USDA economist believes economy will get worse before it gets better

U.S. Department of Agriculture’s Chief Economist Robert Johansson said when he was making presentations in February about the state of the farm economy, he saw more positive than negative. But now as it turns to April, he’s not as sure—especially after the coronavirus pandemic has swept the country.

Johansson said debt had been reaching historic levels, but interest rates remained low. This allowed more interest repayment capacity than last year. The debt-to-asset ratio rose slightly to about 15%, but “certainly below the levels that we saw back in the 1980s.”

That was just over a month ago. Johansson is now looking at the forecasts from the private sector for the second quarter of U.S. gross domestic product growth.

“Significant declines across the board,” he said. “Estimates from the different private sector groups has been actually getting a little bit more dire.”

It’s starting to become significant, as he expects second quarter GDP to be reduced by as much as 25%.

By the end of April 2, the jobless claims jumped to 6 million individuals.

The S&P index remained high compared to historic averages, but he said it’s taken a big hit too. The supply chain for food and agricultural products has been affected too.

Johansson said even though the United States economy is facing some challenges, a lot of other market economies are sustaining significant impacts.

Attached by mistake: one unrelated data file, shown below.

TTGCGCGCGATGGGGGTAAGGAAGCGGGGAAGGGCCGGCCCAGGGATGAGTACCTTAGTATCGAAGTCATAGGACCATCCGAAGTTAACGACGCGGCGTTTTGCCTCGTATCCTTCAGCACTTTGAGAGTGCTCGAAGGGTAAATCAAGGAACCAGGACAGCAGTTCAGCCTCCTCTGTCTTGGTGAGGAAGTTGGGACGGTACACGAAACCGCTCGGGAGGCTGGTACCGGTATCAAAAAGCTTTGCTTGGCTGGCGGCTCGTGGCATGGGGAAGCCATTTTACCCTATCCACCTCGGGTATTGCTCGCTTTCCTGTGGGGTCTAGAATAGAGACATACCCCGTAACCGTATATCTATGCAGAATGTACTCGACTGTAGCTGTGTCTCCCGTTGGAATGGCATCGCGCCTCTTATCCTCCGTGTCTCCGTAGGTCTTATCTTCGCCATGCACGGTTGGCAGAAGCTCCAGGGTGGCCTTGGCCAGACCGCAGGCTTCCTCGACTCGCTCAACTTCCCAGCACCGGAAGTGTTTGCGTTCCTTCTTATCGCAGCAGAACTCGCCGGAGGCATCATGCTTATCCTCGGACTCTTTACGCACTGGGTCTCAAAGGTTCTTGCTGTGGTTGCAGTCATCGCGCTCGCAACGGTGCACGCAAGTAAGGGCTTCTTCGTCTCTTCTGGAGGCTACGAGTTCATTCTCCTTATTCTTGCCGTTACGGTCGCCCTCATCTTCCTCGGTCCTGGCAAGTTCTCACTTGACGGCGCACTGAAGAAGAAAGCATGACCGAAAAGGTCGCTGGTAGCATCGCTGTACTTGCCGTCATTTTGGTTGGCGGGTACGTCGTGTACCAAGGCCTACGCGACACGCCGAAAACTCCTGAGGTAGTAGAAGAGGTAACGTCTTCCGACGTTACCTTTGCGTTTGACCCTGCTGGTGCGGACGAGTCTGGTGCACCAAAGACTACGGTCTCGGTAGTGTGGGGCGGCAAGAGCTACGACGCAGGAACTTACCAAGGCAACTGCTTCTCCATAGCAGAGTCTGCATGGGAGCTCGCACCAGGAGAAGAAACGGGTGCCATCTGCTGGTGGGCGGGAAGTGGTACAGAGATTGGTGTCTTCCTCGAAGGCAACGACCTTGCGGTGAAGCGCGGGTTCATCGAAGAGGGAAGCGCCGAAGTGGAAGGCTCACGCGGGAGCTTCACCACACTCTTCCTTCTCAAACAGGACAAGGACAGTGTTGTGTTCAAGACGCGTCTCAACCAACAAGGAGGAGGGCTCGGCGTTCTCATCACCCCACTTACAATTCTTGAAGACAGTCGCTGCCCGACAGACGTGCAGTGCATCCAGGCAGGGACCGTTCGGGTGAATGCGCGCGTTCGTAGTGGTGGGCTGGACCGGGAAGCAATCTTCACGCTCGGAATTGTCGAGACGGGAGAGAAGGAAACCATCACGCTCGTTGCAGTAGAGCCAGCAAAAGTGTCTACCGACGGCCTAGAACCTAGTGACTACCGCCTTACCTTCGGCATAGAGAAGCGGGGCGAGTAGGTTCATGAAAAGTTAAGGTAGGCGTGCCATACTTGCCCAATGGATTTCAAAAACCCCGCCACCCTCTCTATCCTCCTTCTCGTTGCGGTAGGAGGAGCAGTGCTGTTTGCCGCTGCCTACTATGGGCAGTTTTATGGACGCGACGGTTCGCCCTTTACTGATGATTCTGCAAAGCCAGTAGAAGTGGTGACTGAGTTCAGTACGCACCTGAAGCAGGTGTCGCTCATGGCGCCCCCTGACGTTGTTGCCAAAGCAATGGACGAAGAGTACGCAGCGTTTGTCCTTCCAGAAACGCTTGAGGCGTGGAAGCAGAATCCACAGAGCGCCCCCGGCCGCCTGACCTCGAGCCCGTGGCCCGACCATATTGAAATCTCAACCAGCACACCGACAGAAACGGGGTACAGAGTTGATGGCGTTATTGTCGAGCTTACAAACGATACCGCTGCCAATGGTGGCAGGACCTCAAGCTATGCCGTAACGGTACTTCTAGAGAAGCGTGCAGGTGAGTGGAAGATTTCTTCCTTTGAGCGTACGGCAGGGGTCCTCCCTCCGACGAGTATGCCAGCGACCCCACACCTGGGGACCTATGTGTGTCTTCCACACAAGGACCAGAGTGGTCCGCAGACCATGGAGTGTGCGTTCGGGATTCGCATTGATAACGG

“That’s translating into a stronger dollar, which will have implications for agricultural trade going forward,” he said. “If we look at food and ag sector businesses on the market we can see that in some cases, they’ve noted some fairly substantial declines in their stock price.”

One of those is ethanol. Demand and margins have fallen as has gasoline and diesel demand despite the decline in price. Johansson expects to see much lower gasoline sales in 2020, leading to the amount of ethanol blended into gasoline.

As for commodity futures, wheat and rice have shown some strength in the market, but looking at other commodities’ futures prices, particularly in livestock categories and cotton, their numbers have declined “fairly dramatically over the last three months.”

With that being said, a very big corn crop is expected—some 97 million acres to possibly be planted.

When looking at how things have changed in terms of corn and soybeans, in particular, basis is weaker in the Dakotas relative to Illinois. A lot of this has to do with the weather-influenced prevent planting last year.

There has been some basis decline in some areas, and strength in others. And he expects there to be some changes as China starts buying more soybeans.

There was some optimism at the beginning of the year with the trade deal with China, but Johansson has seen some declining signals in several indices he tracks—the Dow Jones Industrial Average, the Rural Main Street Survey, housing markets, and commodity prices.

“We would expect that, generally speaking, the ag barometer responses from producers will also track downwards here in the next period,” he said.

During the Great Recession of 2008-09 in the U.S. and globally the following year, there was a pretty substantial decline in food expenditures—about $25 billion in that period between the low point in 2009 relative to where it was in 2008. Same goes for cattle, cotton and dairy cash receipts, leading into the recession.

“I think it’s fairly indicative of what we might see. If not only U.S., but global, GDP growth slows and or declines significantly in 2020,” Johansson said. “And then we would of course expect a relatively quick recovery following the development of more treatments and such moving out into 2021 and 2022.”

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Kylene Scott can be reached at 620-227-1804 or [email protected].